Put these dates in your diary for July's final tournament.
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Historic match-ups, finals debuts and heavyweight contests: UEFA Women's EURO 2022 promises plenty of excitement even before the knockout stage begins.
We pick out six dates that should be circled in red in every football fan's diary.
The last time England hosted the Women's EURO finals in 2005, the official opening game at Manchester City attracted a tournament-record 29,092 crowd, a mark only broken in the 2013 final when 41,301 watched Germany beat Norway in Solna. Both those marks are likely to be shattered when the action gets under way at Manchester United, even if the record will probably only stand 25 days until the Wembley final.
Both teams at Old Trafford can take some good omens from that 2005 curtain-raising game. England delighted the home fans with a dramatic 3-2 victory clinched in added time by 17-year-old Karen Carney. That seemed to be a huge blow to the losing side, Finland, who had only just fought back from two down to level, but when the group ended, it was the finals debutants who finished second ahead of the hosts, and advanced to the semis.
Austria made the last four on their own finals bow in 2017, the same stage that England reached in the Netherlands; with Norway also in Group A, both teams know a defeat would leave them with an uphill struggle to at least replicate that run from last time out. England go into the game having beaten Austria 1-0 in a FIFA Women's World Cup qualifier in Sunderland on 27 November.
Germany, like Denmark, have been ever-present in Women's EURO final tournaments ever since the first edition with a group stage in 1997, but the showdown at Brentford will be something new. In 1997, as well as 2001, 2005, 2009, 2013 and 2017, Germany started the group phase as reigning champions. But that will not be the case this time, their 22-year hold on the trophy having been broken by a Denmark comeback in the Rotterdam quarter-final in 2017, which had a dramatic feel even before kick-off having been postponed from the previous day due to a torrential storm.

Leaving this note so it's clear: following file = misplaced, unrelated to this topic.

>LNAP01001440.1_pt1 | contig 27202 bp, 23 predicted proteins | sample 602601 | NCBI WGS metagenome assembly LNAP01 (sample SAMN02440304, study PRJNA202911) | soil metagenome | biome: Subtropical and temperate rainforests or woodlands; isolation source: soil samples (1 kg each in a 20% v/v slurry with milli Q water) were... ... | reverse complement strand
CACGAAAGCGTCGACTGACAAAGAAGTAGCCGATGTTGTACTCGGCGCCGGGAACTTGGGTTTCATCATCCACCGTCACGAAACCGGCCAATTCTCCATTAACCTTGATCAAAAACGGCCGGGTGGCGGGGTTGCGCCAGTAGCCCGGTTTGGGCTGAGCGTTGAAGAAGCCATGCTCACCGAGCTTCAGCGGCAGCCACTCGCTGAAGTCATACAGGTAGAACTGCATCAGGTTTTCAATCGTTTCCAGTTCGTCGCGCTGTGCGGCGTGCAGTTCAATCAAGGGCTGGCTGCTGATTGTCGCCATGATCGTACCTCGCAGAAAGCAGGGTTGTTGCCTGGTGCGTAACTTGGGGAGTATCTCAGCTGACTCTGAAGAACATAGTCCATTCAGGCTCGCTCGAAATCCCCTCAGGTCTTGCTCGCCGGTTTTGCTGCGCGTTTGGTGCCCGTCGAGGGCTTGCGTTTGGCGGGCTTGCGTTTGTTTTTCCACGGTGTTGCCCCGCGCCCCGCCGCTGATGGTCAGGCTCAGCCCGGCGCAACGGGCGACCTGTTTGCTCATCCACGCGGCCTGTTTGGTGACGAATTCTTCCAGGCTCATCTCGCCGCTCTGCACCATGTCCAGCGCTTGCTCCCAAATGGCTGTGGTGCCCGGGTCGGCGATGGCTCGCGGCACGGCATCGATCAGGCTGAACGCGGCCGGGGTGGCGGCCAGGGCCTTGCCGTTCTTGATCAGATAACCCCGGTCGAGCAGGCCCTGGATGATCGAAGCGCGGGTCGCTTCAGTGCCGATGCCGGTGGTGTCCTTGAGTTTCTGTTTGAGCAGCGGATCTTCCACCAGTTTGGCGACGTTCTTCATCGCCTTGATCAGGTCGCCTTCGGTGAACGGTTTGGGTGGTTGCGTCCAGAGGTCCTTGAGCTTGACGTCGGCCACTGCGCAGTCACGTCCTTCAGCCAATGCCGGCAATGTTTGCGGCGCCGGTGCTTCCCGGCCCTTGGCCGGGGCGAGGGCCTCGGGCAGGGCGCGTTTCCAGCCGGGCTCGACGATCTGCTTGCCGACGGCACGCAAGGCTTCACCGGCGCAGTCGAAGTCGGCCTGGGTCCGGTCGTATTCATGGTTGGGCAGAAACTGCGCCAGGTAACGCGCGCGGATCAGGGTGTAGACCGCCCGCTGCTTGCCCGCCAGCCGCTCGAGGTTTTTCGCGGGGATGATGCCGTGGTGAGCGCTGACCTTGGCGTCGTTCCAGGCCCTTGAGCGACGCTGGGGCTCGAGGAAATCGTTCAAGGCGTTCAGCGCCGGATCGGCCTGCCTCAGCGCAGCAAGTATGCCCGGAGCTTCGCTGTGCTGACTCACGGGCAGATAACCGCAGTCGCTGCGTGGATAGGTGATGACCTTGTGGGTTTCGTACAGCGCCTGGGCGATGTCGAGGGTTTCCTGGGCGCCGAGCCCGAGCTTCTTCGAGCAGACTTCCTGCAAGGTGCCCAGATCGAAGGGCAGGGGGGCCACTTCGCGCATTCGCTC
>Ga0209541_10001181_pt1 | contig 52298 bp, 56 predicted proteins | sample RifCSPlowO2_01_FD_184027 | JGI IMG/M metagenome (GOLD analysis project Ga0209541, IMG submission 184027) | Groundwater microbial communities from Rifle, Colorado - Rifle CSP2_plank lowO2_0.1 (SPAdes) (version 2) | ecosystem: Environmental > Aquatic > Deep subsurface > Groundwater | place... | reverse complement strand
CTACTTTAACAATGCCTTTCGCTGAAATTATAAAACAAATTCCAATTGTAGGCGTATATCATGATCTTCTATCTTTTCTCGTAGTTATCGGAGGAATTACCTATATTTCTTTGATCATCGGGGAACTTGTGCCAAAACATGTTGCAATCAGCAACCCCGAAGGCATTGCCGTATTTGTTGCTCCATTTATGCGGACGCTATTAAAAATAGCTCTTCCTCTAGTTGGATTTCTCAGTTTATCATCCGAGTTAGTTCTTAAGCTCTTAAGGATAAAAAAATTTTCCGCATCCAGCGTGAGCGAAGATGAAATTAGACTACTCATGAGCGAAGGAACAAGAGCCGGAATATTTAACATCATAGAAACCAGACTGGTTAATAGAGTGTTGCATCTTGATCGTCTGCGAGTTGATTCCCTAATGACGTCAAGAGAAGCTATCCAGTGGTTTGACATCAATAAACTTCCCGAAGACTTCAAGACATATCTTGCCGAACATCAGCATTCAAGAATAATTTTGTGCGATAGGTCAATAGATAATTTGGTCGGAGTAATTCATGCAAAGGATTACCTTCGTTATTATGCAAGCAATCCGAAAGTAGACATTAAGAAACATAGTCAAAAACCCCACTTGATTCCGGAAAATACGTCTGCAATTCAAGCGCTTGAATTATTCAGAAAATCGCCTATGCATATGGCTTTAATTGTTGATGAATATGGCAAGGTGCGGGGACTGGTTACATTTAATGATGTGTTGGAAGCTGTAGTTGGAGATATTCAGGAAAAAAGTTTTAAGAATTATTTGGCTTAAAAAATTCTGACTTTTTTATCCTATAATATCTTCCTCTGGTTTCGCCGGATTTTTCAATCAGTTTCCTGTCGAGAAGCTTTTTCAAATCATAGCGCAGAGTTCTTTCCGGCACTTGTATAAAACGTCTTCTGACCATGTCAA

Without a major tournament success since the 2016 Olympics, Germany are enduring their longest sequence without a big title since they won the first of their record eight European crowns in 1989. Under Martina Voss-Tecklenberg, Germany continue to be a formidable force. Yet their invincible status is over, and with Spain and Finland also in probably the toughest group, they cannot afford a slip if they even want to equal their last-eight performance from 2017.
Denmark, who would appear in their first final in the Netherlands, will take some stopping, spearheaded by twice UEFA Player of the Year, Pernille Harder, who made her name in Germany with Wolfsburg. Denmark could also feel rather at home at Brentford, whose men's club have such a strong link to that nation.
Instead of Germany beginning the finals as defending champions, it is the Netherlands who have that billing after their breakthrough success at home in 2017, underlined two years later when they got to the FIFA Women's World Cup final. That they face Sweden could be a hopeful sign for the Dutch: they overcame the Swedes in the 2017 quarter-finals and again after extra time in the last four of the subsequent World Cup.
However, that Sweden ended up with an unexpected World Cup bronze is proof that a nation still trying to emulate their success in the very first Women's EURO of 1984 have seemingly transformed from perennial tournament under-performers to one that can peak at the right time – reaching the 2021 Olympic final in superb fashion despite not having been among the main pre-tournament favourites and only being pipped to gold by Canada on penalties.
Just as the likes of Vivianne Miedema and Lieke Martens announced their arrival as undisputed world-class talents at Women's EURO 2017, so Stina Blackstenius is one of several Sweden players whom fans will be excited to watch again after their Olympic exploits.